Buena Vista County part of DOJ's voter intimidation stunt

Buena Vista County in northwest Iowa is among 35 localities where U.S. Department of Justice personnel will “monitor compliance with the federal voting rights laws” on November 6, the Justice Department revealed this morning. Attorney General Jeff Sessions warned, “fraud in the voting process will not be tolerated. Fraud also corrupts the integrity of the ballot.”

There is no documented incident of voter fraud in Buena Vista County, just one “accident involving human error” in 2016. So why would the DOJ single out this area for scrutiny?

Like the other jurisdictions the DOJ is targeting, Buena Vista has a large non-white population. Voting rights advocates saw Sessions’ announcement as an effort to intimidate eligible voters.

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Vacuum up the monsters

There are monsters under the bed. And they are coming for us.

They are coming for our hard-earned savings. They are coming for our property. They are coming for our children. They are coming for our way of life.

This is the agenda that the right has been pushing on Americans for the last 30 or so years. And it is working for the same reason my twins, when they were toddlers, were afraid that monsters lurked under their beds.

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IA-Gov: Notes on the final Hubbell-Reynolds debate

Governor Kim Reynolds and Democratic challenger Fred Hubbell debated for the third and last time today in Davenport. Too bad not many viewers are likely to tune in at 8:00 am on a Sunday morning, because the discussion was yet another study in contrasts. For those who prefer a written recap, I enclose below my detailed notes. Click here and here for Bleeding Heartland’s analysis of the first two Hubbell-Reynolds debates.

As during the second debate, journalists kept the candidates on topic and within the time limit, so kudos to moderator David Nelson of KWQC-TV6 and panelists Erin Murphy of Lee Enterprises, Forrest Saunders of KCRG-TV9, and Jenna Jackson of KWQC-TV6.

Both candidates recycled many talking points from their first two meetings. My impression was that Reynolds performed about equally well in all three debates, while Hubbell improved each time. For instance, after Reynolds noted that Iowa had moved up in mental health rankings three years in a row and was now rated sixth in the country for mental health, Hubbell pointed out that the study the governor cited covered the years 2013 through 2015. That was before the Branstad/Reynolds administration closed some mental health institutions and privatized Medicaid, which has led to worse care for thousands of Iowans.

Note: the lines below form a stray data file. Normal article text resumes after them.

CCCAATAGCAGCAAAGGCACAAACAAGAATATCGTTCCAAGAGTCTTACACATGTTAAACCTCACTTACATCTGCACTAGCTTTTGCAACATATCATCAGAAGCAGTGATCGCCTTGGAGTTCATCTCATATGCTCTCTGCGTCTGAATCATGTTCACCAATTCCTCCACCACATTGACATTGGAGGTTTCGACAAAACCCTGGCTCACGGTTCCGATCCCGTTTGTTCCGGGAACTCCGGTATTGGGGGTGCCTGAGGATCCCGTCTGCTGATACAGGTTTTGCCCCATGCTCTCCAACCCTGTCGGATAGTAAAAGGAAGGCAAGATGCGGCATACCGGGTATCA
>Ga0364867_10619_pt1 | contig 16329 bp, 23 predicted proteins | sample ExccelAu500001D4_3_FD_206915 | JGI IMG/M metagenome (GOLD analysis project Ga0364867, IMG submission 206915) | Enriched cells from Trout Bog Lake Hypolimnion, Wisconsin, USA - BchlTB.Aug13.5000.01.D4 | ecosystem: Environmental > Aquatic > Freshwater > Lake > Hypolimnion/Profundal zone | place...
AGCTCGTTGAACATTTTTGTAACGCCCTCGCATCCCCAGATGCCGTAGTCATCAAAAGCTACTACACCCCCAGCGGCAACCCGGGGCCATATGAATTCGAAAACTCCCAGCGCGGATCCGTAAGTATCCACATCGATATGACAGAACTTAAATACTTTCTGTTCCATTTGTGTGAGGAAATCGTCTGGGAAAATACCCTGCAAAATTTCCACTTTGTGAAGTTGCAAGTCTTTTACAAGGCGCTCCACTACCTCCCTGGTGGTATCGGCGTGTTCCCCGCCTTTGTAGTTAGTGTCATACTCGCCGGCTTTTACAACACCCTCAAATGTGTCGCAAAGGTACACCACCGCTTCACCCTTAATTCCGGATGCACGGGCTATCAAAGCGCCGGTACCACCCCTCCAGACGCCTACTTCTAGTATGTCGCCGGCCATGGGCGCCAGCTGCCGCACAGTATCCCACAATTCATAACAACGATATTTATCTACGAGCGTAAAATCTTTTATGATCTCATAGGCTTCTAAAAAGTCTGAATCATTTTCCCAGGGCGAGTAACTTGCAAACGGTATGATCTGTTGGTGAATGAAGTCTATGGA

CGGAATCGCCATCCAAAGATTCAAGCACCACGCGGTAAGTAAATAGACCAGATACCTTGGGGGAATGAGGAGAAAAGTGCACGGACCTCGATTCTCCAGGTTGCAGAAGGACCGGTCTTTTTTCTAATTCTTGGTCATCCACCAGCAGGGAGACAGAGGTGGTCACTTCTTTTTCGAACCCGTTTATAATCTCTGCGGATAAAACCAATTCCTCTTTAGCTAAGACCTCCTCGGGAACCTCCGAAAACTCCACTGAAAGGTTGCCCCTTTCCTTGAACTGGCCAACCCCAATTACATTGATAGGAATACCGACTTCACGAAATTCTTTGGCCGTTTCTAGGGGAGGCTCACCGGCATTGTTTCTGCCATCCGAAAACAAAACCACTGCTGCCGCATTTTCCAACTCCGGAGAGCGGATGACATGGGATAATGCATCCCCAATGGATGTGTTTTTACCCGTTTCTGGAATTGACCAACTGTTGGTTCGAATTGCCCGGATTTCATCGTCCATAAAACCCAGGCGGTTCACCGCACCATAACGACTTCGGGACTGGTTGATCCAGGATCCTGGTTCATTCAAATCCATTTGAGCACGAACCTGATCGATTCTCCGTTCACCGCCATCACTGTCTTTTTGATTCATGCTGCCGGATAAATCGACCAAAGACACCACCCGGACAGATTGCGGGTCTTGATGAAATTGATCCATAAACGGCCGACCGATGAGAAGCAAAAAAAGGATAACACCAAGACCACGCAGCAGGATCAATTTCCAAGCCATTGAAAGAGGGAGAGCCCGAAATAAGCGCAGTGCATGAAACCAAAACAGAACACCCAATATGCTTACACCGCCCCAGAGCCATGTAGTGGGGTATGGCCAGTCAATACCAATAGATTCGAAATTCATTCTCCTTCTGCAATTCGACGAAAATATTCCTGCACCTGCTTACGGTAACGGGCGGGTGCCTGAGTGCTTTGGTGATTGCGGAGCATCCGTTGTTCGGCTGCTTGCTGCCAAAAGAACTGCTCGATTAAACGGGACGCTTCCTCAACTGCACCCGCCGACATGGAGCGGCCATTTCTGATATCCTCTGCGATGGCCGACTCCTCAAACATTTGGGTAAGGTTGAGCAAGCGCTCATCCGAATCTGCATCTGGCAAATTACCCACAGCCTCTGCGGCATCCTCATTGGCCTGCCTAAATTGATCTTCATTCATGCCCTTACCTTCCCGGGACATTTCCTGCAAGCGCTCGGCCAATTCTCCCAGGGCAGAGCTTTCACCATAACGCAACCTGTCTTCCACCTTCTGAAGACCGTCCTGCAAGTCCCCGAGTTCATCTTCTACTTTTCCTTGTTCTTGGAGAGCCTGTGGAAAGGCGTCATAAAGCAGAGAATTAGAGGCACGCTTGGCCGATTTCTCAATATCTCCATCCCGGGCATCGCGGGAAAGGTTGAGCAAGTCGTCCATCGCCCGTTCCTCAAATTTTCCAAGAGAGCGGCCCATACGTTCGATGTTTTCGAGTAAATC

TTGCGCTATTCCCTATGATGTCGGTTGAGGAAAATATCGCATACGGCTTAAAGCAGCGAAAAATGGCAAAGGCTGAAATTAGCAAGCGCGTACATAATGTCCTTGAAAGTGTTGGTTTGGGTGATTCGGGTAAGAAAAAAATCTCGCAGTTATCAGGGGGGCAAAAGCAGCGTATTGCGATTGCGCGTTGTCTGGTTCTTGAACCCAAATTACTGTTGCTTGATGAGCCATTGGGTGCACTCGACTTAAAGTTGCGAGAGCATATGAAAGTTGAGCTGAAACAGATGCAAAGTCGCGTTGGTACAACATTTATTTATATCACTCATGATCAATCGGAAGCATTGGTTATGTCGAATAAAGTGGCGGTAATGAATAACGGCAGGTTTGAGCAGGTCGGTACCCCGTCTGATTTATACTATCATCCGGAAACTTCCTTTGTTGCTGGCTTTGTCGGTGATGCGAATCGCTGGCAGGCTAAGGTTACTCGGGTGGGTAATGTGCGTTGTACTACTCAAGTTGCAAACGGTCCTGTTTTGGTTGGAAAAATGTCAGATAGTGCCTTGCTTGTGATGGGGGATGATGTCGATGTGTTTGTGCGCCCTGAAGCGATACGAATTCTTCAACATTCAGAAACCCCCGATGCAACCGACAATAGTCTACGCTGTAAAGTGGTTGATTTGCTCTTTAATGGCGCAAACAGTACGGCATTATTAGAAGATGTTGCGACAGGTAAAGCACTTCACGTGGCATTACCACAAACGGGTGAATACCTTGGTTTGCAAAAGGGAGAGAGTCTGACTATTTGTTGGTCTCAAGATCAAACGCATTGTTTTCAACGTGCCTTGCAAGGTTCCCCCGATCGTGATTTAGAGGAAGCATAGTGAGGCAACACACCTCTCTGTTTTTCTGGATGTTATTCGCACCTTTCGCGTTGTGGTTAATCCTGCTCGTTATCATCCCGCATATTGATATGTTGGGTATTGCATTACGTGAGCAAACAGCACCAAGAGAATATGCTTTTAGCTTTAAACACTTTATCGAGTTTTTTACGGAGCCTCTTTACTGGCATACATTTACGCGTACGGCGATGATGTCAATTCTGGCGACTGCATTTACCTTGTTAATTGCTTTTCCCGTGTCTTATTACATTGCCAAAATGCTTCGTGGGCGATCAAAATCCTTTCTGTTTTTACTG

For those who prefer to watch the replay, KCRG-TV posted the video in a single file, which is the most user-friendly option. You can also find the debate on KWQC-TV (with closed captioning) and WOWT-TV’s websites, but you will have to watch a series of clips, with advertisements before each segment.

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Dave Loebsack is safe, so why is he still voting like a Blue Dog?

U.S. Representative Dave Loebsack voted for yet another bad Republican bill on September 7. Despite being a member of the Congressional Progressive Caucus, Loebsack has long had a less progressive voting record than most of his House Democratic colleagues.

Occasional conservative votes were understandable after Loebsack survived a close call in 2010 and faced hundreds of thousands of dollars in outside spending on attack ads before the next two general elections. But the last remaining Iowa Democrat in Congress coasted to a sixth term in 2016 with no groups spending money against him. He outperformed Hillary Clinton by about 9 points in the 24 counties he represents. Iowa’s second Congressional district is by common consent a safe Democratic seat this year. As of June 30, Loebsack’s campaign had nearly $2 million cash on hand, while his GOP challenger Christopher Peters had less than $30,000.

Why isn’t Loebsack a more reliable progressive vote in the House?

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Interview: What drives Senator Jeff Merkley

“We need to use every tool we have to reclaim our country,” U.S. Senator Jeff Merkley told me during his latest visit to Des Moines. “We are at the verge of a tipping point, and maybe we’re almost past it, in which the power of the mega-wealthy is so profound that we can’t tip the balance back in to we the people.”

The senator from Oregon spent much of Labor Day weekend in central Iowa supporting Democratic candidates for the state legislature. His fifth trip here since the 2016 election won’t be his last: he will be a featured speaker at the Polk County Steak Fry later this month. During our September 2 interview, I asked Merkley about the most important matters pending in the U.S. Senate, prospects for Democrats in November, and his possible presidential candidacy.

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Words in contrast

Des Moines resident Ira Lacher noticed a striking contrast in two commentaries published this weekend. -promoted by desmoinesdem

Page 3 of the Sunday Des Moines Register opinion section told us everything we need to know about the people who are in the top positions in America.

On one hand, there was Rob Tibbetts’ heartfelt plea for decency in the wake of the murder of his daughter, Mollie.

Below it, was Donald Trump Jr.’s pathetic attempt to sustain hatred of brown people.

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